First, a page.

All of a sudden we had an [Nathan] Astle, a Fleming and a Vettori - who was a guy I had only seen once. It was a massive satisfaction to me. We would not have seen the best of [Adam] Parore, Cairns, or even Dion Nash, who became such an integral part of the victory in England. I knew it was right, since nearly every player, even now, when they do well, has at some stage called me and said, 'Stumpo, I was just thinking about you.' If we meet, we have a ball. It's like a family. I have not experienced anything like that. I feel more welcome in New Zealand than in Australia.
Which brings me to this: Queenslanders do have some issues with you! In an interview after you lost out to John Buchanan on the Australia coaching job, you said, 'I thought my time had come.' An acquaintance of mine from Queensland said, 'Oh, now he is talking about it as if he has a god-given right to coach Australia. We all knew it was going to be Buchanan.'
(Laughs) The Queenslanders... we always have had a love-hate relationship. You know why? Because we always used to beat them (laughs). They used to hate us!
But seriously, yeah. I came back from New Zealand thinking that I'd coached NSW, coached New Zealand, and I thought I was ready for the Australia job. They had approached me. I couldn't imagine how I was not going to be picked. I sat down that night [after being rejected] and got angrier by the minute. I woke up the next morning and the anger was still there.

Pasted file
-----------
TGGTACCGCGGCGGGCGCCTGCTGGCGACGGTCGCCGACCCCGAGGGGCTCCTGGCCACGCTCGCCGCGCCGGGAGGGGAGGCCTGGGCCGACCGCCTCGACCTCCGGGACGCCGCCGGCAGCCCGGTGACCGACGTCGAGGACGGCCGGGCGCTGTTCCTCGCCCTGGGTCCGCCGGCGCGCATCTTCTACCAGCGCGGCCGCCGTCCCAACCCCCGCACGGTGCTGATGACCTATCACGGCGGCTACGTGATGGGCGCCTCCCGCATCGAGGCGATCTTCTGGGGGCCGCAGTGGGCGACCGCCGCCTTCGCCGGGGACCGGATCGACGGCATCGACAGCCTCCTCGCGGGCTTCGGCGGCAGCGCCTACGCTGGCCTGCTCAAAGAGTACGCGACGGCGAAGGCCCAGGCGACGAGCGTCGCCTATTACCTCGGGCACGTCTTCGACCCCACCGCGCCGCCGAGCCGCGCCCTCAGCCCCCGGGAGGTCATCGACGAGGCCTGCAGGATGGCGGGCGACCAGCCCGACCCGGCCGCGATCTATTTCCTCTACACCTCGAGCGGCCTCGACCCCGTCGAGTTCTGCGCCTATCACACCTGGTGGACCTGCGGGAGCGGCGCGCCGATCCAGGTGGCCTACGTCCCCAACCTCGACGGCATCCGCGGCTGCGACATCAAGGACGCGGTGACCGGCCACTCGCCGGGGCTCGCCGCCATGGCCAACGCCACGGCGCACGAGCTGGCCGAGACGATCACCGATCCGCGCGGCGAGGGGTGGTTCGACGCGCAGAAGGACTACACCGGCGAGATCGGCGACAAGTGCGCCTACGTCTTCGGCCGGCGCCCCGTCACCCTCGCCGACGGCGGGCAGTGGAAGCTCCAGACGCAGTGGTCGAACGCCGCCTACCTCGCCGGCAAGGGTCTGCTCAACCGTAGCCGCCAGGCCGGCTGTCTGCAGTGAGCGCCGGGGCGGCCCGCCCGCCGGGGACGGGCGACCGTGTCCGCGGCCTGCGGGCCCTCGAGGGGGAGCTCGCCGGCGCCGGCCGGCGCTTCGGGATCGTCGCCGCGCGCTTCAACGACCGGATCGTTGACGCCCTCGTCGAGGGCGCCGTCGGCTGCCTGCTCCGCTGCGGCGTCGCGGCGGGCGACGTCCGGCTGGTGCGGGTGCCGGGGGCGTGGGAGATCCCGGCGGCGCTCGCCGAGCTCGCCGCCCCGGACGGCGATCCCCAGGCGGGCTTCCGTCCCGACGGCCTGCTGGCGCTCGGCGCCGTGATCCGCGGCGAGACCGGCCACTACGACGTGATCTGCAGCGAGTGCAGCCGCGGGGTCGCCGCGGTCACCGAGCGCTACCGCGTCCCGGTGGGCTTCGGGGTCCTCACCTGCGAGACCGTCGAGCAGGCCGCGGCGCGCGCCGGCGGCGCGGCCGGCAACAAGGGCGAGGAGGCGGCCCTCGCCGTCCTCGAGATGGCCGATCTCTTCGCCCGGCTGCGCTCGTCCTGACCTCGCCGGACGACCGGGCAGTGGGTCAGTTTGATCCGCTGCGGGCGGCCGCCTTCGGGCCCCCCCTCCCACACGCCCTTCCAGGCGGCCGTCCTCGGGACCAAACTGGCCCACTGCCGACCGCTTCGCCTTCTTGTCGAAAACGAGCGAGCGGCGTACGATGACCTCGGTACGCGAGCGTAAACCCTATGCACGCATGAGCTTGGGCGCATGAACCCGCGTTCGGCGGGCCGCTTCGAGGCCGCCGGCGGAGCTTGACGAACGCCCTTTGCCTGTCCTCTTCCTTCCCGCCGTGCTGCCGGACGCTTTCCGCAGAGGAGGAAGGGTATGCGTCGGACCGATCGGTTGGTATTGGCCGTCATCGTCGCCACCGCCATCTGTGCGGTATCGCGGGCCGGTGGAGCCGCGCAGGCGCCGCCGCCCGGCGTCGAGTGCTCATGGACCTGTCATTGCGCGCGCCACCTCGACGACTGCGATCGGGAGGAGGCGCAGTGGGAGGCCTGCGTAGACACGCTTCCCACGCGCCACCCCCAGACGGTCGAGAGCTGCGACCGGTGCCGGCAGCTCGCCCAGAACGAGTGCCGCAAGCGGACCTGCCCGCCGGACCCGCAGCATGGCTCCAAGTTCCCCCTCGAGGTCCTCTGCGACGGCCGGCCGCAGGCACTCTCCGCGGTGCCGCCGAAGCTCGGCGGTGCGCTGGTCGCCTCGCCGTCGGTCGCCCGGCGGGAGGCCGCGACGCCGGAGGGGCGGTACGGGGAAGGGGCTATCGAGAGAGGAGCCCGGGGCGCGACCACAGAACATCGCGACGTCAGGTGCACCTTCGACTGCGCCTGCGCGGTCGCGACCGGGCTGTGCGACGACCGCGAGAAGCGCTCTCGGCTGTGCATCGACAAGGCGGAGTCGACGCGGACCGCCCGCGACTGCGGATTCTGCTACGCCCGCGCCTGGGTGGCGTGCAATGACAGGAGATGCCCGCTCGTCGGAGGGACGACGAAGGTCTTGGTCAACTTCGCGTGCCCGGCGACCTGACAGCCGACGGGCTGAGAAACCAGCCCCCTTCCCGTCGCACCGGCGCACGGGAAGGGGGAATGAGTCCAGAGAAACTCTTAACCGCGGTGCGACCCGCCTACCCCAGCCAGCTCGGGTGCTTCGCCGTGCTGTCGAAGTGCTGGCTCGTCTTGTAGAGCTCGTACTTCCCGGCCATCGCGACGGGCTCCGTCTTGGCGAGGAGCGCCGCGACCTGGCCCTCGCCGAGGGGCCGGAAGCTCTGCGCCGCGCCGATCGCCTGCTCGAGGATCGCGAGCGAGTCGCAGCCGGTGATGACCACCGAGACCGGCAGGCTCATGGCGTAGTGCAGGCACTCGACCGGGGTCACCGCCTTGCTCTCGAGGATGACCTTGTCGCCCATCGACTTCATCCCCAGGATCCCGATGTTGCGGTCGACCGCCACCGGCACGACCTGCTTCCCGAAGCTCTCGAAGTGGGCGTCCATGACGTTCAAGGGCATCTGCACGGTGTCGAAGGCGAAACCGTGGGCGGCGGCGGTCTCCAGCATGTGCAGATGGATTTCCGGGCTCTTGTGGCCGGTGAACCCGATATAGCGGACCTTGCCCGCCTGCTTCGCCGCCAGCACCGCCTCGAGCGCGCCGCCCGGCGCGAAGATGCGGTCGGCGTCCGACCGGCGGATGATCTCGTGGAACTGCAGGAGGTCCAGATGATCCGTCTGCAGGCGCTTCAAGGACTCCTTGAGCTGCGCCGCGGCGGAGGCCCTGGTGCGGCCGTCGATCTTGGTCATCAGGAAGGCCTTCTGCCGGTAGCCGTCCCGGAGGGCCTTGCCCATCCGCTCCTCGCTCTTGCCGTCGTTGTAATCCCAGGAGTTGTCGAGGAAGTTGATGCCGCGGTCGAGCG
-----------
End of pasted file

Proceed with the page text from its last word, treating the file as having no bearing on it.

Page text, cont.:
Then the little fella on my shoulder tapped me and said, 'Hey, this is not right. You don't own nothing. This game owes you nothing and you don't owe it anything.' I got on to John [Buchanan], to Malcolm Speed, who I had had sharp words with earlier as he was the one who had notified me. I told him, 'I do appreciate your ringing me yesterday. I was seriously angry and disappointed. I should never have been in that situation. I want to thank you for ringing me back and letting me know why I wasn't given the job. I don't agree with it but that doesn't matter.' I changed like that. That was the best thing that happened to me.
What was your relationship with Steve Waugh like?
We both were the same. That was the problem! If Stephen made a decision, I would like to know why - not so much on the park, as that's his area, but more about other times. As a coach, I don't want to be the bloke who just rings up and organises taxis. I like to get in there and get my hands dirty. I like to talk cricket, I like to have an input into how we play the game, and I reckon I have enough experience to warrant that. I don't know what he thinks of me but I don't have any problem with him.
You had tough characters like Michael Slater in the New South Wales team, who you had some problems with...
Well, I had problem with Slater coming back into the New South Wales side. He was going through difficult times with bipolar disorder and he was very erratic. He was getting arrogant about stuff. In the end I thought, 'F*** it, I don't need to take this.' I remember he went, 'What do you mean I have to go back to grade cricket to score runs. Don't you f***ing know my record?' I said, 'Yeah, you got 14 Test hundreds. It's great if you're playing for Australia, but you're averaging 13 in the last two years for New South Wales. I am not interested in what you have done for Australia. All that is telling me is that you're not getting things right when you are playing here.'